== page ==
Monday, 29 November 2010

Pauline Baynes

With the movie for The Chronicles of Narnia: The Voyage of the Dawn Treader, coming out on December 10th I thought I might say a word or two about it. I wont write something on C.S. Lewis, even though I think him a most worthy subject, because I feel everyone has just about already said everything that is to be said, on his life. I will instead tell you a bit about the first illustrator of the Narnia books; Pauline Baynes.

Pauline Diana Baynes was born September 9, 1922 in Hove, Sussex. Pauline spent the earliest years of her life in India where her father was a commissioner in the Indian Civil Service. When she was five Pauline and her sister Angela where sent back to England to school. Pauline studied art at Farnham School of Art and the Slade School of Fine Art before returning to the school of her childhood to teach. In 1940 she and her sister joined the Camouflage Department and Training Centre at Farnham Castle as model makers. She was eventually placed in the map-making department which would help her in drawing of the maps of Narnia for C.S. Lewis and Middle Earth for J.R.R. Tolkien. After the war Baynes kept house for her widowed father. Pauline was quite exacting and she had very high standards for herself and her pupils at Beaufront. Her first book as both author and illustrator was Victoria and the Golden Bird (1948), she also illustrated for magazines, greeting cards and advertisements. The book most remembered and perhaps most loved that Baynes illustrated was The Lion the Witch and the Wardrobe, by C.S. Lewis, published in 1950. In the six years that followed Pauline illustrated the following six Narnia books ending with The Last Battle (1956).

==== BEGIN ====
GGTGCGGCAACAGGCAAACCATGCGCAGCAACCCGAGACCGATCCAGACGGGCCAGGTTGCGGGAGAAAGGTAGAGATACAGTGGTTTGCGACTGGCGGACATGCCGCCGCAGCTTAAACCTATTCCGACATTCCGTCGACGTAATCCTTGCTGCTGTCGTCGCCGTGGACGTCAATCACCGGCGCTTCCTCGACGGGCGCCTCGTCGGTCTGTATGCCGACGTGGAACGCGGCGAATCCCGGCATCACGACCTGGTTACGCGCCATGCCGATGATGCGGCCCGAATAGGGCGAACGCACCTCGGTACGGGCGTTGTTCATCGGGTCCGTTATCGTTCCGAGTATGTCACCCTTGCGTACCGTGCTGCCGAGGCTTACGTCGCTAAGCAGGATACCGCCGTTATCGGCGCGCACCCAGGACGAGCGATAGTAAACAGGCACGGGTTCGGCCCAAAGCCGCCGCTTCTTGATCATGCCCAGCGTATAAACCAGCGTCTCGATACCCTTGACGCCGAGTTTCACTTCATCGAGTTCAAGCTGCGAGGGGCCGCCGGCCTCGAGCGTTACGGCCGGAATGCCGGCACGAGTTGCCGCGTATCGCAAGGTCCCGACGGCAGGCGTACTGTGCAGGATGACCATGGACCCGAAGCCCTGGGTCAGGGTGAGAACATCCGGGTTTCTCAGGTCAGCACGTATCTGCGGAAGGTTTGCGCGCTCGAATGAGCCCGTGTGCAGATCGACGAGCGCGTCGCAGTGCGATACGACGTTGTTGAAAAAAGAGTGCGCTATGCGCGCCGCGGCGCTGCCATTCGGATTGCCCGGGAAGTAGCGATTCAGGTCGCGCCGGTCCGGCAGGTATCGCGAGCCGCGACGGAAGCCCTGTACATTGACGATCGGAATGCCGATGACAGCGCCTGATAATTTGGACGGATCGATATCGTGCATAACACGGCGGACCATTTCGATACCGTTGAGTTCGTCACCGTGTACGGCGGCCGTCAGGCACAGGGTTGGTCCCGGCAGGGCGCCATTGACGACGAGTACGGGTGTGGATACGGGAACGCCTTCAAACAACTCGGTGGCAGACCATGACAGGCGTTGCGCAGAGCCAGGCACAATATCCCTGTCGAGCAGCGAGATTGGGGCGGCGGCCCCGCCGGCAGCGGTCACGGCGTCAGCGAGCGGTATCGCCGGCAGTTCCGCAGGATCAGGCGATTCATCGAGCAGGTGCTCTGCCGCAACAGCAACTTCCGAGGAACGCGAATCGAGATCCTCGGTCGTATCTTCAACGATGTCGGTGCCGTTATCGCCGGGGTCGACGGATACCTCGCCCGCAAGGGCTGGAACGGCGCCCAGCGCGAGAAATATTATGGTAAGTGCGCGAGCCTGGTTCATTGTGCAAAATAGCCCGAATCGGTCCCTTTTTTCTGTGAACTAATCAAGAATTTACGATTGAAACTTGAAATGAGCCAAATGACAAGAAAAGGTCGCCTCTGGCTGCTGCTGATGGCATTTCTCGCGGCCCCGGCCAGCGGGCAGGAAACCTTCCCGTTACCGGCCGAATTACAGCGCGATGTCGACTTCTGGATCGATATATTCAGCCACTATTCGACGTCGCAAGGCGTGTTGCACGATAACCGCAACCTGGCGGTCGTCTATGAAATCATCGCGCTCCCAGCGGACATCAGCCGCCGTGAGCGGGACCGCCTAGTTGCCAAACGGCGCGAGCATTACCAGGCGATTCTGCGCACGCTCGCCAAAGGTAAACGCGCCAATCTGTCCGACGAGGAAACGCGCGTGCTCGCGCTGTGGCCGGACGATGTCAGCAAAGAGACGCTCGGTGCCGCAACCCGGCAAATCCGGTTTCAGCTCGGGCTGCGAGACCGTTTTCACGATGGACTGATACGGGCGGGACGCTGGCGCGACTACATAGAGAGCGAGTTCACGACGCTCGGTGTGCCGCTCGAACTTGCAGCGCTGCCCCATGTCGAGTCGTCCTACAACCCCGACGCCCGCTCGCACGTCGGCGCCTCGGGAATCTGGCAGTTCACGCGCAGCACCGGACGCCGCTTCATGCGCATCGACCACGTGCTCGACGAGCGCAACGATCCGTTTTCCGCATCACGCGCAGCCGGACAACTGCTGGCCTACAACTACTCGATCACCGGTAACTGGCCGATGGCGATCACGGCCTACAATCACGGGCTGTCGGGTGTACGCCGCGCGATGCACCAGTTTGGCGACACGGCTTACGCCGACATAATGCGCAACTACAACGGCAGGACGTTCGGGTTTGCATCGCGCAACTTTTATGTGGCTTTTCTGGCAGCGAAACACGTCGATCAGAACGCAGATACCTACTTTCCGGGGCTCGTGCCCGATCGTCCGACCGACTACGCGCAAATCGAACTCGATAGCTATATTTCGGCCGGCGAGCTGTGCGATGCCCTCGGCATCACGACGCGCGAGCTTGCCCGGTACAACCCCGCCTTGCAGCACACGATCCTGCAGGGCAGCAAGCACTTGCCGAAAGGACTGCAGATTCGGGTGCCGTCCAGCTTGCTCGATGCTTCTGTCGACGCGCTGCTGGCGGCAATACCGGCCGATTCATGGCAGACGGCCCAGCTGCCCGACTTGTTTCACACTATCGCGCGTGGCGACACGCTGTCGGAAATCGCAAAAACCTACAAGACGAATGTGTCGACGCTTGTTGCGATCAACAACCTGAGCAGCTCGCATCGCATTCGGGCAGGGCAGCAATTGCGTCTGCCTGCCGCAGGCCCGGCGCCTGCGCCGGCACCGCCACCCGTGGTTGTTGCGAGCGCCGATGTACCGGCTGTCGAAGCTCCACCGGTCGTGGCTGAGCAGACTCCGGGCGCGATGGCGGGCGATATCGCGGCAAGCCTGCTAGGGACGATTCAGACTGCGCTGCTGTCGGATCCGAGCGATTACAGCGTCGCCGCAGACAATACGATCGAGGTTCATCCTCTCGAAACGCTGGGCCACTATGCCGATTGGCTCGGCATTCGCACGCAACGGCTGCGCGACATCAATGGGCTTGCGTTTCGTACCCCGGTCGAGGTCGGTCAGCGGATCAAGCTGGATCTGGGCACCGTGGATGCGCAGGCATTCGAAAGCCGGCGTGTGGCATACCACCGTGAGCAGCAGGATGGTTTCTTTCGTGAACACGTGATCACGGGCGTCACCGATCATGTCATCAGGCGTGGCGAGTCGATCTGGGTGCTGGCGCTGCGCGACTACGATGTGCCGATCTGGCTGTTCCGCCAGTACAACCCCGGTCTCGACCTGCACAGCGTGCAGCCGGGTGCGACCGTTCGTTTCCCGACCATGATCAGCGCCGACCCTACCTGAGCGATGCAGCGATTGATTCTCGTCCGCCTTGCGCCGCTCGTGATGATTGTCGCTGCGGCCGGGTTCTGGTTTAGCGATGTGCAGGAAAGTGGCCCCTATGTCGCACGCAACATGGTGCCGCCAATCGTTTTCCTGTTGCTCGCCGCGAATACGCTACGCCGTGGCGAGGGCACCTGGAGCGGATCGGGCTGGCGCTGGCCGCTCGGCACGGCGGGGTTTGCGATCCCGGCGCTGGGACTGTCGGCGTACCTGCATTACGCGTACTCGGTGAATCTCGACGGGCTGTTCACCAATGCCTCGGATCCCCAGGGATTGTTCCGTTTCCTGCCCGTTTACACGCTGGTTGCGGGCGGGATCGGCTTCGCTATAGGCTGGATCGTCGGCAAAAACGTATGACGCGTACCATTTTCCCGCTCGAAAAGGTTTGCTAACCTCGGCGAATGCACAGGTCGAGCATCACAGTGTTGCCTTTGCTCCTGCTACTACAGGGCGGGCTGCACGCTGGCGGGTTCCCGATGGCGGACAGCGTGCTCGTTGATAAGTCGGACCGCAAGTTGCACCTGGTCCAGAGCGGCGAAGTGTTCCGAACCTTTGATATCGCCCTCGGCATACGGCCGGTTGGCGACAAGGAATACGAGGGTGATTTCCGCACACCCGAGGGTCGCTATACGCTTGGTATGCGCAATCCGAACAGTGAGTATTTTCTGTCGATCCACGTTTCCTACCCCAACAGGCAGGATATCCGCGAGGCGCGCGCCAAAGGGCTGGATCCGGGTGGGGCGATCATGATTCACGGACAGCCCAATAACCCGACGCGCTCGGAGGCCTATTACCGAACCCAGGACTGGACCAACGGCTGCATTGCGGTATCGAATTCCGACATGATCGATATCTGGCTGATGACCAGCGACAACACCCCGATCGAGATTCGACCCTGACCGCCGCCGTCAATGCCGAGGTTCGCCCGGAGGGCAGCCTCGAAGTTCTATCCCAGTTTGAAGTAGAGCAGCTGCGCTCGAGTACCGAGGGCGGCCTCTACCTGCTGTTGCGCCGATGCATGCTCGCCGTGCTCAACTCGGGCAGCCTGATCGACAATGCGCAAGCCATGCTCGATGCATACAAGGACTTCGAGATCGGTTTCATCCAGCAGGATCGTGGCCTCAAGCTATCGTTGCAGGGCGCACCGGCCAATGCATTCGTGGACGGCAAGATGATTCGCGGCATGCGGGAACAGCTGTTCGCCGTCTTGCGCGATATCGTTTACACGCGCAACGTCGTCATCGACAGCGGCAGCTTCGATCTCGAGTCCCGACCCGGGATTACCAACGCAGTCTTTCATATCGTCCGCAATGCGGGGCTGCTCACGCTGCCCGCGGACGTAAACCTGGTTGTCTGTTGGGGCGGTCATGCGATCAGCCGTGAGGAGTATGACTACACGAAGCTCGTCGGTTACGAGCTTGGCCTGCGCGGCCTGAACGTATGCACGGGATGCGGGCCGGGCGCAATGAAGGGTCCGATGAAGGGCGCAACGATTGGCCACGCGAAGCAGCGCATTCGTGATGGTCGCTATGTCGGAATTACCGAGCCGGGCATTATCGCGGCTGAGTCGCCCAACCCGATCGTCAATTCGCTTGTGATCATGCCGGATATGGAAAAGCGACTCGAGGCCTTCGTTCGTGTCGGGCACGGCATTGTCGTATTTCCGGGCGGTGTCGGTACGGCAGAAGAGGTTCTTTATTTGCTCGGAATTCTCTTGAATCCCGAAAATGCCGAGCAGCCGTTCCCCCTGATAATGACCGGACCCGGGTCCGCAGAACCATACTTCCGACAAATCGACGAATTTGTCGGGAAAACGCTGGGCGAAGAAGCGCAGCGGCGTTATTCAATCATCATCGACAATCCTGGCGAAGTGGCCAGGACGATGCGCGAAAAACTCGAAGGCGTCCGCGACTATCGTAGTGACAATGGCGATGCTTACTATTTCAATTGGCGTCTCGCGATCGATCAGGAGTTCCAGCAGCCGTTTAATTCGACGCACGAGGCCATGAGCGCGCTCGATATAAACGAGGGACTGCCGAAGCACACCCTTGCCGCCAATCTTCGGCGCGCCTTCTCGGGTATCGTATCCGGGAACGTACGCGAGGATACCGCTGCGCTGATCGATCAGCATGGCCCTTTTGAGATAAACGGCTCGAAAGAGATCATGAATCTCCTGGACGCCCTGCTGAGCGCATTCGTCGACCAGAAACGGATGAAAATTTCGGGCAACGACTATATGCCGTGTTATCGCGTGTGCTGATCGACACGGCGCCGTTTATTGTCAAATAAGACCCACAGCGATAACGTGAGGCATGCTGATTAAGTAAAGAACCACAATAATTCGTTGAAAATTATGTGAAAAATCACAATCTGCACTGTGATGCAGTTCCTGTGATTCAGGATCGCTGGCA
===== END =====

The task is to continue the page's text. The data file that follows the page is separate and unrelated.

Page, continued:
Miss Baynes loved animals and especially dogs, it was through this love she met Fritz Gasch, who had a job selling pet food. Pauline and Fritz were married in 1961 and remained contentedly married until his death in 1988.  Pauline continued writing and illustrating until just before death, her last book was The Elephant's Ball published in 2007. Pauline Diana Baynes died on August 1, 2008 at the age of 85.

Friday, 26 November 2010

Merry Christmas Time is Here!

With Thanksgiving over it is time to start getting ready for Christmas! My family  has always started their Christmas traditions the day after Thanksgiving. The first is to take down our fall decorations and  put out our Christmas and winter ones. The wax candle villages, the nativity sets, stockings, and Christmas dishes.  Another tradition to get into the holiday spirit is to make Happy Holidays cookies. My family has close to two dozen Christmas cookie recipes and this is the first recipe to be made each year.

Happy Holidays Cookies

1c sugar
3/4c butter (softened)
1 egg
2t vanilla

Beat with mixer one to two minutes at medium speed, then add
2 1/4c flour
1t baking powder
1/4t salt             Mix